Gross domestic product, a measure of the goods and services produced within U.S. borders, raced forward at a revised 5.6 percent annual rate in the first three months of the year, the Commerce Department said. A month ago the department had said GDP advanced at a 5.8 percent pace.
Economists polled by Reuters had expected GDP growth to be revised up to an increase of 6.0 percent.
While first-quarter GDP growth was little changed from the earlier estimate, the report showed consumer spending and business investment was weaker than thought earlier, suggesting the economy's underlying strength at the start of the year was less pronounced as well.
Even so, the revised first-quarter performance was remarkable given the economy actually shrank at a 1.3 percent rate in the third quarter of 2001. GDP grew at a below-par 1.7 percent rate in the fourth quarter.
President Bush has credited his $1.35 trillion tax cut package enacted last year with helping to pull the economy out of recession. He wants to make sure the recovery stays on firm footing.
So does the Federal Reserve. Citing uncertainties about the vitality of the recovery, the Fed earlier this month decided to leave short-term interest rates unchanged at 40-year lows.
Low interest rates should motivate consumers to continue buying and for businesses to step up investment, which would help the economic recovery. Consumer spending accounts for two-thirds of all economic activity.
Federal Reserve Chairman Alan Greenspan has warned that the recovery could be less than sizzling because consumers, who kept buying throughout the slump, might not have a lot of pent-up demand coming out of it.
Many economists believe economic growth slowed in the current quarter to between 3 percent and 3.5 percent — still considered a respectable pace.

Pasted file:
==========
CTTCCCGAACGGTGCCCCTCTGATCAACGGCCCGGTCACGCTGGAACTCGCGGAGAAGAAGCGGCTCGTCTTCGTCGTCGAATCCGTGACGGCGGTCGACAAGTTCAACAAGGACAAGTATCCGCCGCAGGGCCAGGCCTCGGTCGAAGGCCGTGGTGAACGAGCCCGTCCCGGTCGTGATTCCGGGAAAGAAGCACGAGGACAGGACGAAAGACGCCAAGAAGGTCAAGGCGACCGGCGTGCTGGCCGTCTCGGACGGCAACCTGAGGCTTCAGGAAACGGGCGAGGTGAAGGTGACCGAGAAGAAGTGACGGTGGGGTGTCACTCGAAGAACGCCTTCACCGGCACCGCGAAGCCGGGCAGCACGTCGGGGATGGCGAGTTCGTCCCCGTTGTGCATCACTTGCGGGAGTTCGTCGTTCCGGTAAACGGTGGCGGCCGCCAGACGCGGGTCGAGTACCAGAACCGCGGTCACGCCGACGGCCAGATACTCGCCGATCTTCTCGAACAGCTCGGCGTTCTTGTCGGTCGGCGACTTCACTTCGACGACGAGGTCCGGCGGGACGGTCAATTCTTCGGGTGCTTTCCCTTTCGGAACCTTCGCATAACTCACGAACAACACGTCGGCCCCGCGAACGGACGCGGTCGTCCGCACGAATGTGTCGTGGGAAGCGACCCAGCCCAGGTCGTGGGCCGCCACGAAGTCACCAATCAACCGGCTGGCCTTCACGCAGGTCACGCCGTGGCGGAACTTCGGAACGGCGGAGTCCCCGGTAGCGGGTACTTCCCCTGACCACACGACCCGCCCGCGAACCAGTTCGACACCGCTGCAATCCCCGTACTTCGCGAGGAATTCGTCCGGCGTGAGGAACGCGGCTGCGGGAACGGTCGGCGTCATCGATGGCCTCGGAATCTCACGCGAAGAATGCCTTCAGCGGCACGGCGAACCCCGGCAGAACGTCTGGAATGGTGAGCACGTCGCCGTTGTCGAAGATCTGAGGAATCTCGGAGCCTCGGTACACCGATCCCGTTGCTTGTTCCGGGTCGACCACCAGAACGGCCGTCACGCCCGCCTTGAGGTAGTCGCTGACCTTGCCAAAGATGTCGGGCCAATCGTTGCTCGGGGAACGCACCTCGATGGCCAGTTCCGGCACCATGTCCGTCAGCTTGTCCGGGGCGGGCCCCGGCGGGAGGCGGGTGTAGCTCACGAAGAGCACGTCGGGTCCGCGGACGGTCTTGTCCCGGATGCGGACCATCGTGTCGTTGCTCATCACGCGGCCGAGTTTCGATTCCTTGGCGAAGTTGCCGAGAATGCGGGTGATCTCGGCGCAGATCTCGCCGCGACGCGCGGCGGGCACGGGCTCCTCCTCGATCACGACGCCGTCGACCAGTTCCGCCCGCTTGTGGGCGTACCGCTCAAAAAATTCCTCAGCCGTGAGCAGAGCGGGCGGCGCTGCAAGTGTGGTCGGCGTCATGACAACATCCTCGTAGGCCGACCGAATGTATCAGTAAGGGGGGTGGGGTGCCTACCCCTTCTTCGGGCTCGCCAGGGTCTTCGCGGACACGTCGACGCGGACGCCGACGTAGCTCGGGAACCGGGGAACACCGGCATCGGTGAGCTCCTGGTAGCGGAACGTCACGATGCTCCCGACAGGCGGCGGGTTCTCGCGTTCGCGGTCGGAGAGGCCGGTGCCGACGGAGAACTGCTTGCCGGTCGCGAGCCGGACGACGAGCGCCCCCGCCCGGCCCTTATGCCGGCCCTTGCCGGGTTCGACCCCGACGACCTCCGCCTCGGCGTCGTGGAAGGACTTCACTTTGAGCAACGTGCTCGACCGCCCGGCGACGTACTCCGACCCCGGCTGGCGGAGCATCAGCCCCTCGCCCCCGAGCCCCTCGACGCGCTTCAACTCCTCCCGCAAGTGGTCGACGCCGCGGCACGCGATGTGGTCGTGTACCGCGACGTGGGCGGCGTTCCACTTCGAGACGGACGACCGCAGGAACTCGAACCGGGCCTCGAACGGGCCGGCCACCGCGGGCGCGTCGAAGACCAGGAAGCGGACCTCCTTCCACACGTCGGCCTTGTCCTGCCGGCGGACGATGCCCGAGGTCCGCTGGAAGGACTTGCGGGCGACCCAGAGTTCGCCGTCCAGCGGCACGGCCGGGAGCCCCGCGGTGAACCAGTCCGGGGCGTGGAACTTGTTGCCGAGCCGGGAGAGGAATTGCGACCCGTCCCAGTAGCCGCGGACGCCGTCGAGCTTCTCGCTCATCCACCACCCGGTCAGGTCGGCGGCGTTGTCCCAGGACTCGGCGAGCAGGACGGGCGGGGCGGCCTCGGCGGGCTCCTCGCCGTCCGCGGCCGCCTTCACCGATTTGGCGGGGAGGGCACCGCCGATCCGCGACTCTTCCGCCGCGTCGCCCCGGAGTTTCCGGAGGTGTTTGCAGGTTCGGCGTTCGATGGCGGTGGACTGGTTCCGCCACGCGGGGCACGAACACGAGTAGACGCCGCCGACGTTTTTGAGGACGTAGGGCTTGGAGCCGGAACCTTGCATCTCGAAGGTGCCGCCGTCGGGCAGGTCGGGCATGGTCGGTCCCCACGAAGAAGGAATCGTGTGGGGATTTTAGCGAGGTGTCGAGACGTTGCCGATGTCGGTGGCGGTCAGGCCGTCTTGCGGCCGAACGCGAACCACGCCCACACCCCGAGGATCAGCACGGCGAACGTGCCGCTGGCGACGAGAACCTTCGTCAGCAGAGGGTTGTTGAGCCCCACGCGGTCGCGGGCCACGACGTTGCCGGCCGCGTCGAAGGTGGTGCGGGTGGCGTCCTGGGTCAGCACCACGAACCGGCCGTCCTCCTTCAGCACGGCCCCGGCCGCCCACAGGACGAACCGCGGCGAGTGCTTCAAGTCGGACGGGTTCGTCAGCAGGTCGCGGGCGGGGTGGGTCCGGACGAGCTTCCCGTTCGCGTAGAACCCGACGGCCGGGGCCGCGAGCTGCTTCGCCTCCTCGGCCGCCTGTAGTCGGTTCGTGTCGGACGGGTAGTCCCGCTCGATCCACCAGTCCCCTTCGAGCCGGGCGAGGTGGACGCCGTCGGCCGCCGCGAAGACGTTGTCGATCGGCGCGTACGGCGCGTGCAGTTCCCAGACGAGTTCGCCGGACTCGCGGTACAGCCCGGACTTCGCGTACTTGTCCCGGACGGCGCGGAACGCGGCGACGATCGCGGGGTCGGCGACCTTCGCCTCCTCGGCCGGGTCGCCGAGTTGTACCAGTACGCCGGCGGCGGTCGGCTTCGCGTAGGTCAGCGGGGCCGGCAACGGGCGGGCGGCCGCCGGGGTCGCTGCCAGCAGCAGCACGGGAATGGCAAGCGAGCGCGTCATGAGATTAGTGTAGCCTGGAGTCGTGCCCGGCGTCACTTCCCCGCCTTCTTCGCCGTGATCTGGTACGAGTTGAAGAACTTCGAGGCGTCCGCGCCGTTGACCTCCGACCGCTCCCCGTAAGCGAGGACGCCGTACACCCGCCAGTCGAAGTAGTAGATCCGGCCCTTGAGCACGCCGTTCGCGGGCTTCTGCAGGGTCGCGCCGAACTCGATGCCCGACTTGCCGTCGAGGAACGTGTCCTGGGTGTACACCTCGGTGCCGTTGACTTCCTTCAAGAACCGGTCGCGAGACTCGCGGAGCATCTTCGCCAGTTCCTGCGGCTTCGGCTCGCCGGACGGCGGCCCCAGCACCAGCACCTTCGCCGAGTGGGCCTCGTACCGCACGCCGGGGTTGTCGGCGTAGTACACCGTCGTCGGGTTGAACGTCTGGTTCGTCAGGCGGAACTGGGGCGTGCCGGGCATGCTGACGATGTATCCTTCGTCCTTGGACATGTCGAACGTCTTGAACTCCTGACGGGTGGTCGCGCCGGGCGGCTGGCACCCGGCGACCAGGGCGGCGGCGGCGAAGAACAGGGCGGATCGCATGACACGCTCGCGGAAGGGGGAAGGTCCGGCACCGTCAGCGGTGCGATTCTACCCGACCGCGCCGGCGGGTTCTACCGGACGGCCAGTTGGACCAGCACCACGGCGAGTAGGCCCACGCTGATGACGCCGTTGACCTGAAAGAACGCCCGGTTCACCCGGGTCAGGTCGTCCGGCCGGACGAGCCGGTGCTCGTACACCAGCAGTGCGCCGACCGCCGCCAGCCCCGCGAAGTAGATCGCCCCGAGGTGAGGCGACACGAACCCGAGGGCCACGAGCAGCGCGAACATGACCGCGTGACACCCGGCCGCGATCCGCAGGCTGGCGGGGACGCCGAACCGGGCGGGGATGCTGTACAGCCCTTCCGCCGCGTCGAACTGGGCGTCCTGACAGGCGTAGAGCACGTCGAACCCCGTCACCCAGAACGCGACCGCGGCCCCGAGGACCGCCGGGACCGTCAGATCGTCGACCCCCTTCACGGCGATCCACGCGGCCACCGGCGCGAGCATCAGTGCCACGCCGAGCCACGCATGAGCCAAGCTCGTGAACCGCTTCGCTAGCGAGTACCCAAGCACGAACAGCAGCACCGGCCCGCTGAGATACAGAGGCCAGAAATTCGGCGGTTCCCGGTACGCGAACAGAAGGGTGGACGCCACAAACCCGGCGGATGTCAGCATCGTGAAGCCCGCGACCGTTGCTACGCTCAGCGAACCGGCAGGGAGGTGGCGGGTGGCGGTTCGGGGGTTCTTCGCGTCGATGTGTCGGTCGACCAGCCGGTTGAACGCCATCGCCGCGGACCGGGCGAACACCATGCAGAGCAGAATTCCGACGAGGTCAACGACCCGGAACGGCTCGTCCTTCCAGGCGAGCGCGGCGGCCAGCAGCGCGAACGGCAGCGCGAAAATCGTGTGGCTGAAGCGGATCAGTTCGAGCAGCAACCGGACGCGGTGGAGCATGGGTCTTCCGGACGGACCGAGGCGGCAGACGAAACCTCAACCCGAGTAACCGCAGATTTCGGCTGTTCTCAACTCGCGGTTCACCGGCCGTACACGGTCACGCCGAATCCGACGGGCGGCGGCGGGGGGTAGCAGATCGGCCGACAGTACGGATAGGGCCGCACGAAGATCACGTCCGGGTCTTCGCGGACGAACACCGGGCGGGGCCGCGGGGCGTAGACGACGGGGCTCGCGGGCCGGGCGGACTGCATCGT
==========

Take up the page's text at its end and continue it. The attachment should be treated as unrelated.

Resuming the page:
Another factor that could affect consumer behavior is the job market. The nation's unemployment rate is at a nearly eight-year high of 6 percent and is expected to rise to around 6.5 percent this summer. That's because analysts believe companies will be slow to hire back workers until the recovery is assured.
One of the reasons the first-quarter GDP was revised down a bit from the previous estimate is because consumer spending was slightly less brisk. Consumer spending grew at a rate of 3.2 percent, down from 3.5 percent previously reported.
Spending by businesses on new plants and equipment also was weaker, contributing to the lower GDP estimate. Businesses cut this spending at an 8.2 percent rate, deeper than the 5.7 percent decline previously estimated. Capital investment has dropped for five straight quarters, a key behind the economy's plunge into recession.
Economists said a vital ingredient to a solid and sustained economic recovery is a turnaround in capital spending.
One of the biggest sources of strength in the first quarter came from a slowdown in inventory liquidation by businesses. That added a sizable 3.47 percentage points to the GDP.
Another big boost come from a whopping 18.3 percent growth rate in federal government spending on national defense. That marked the biggest increase since the first quarter of 1967.
Friday's report also showed the after-tax profits of U.S. corporations edged up 0.9 percent in the first quarter, the first increase since the third quarter of 2000.
The 5.6 percent growth rate in GDP marked the fastest pace since the second quarter of 2000.
Based on the current GDP data, the drop in economic output during the recession was a small 0.3 percent, which would be the mildest recession on record. That record has been held by the 1969-1970 recession, when GDP fell 0.6 percent.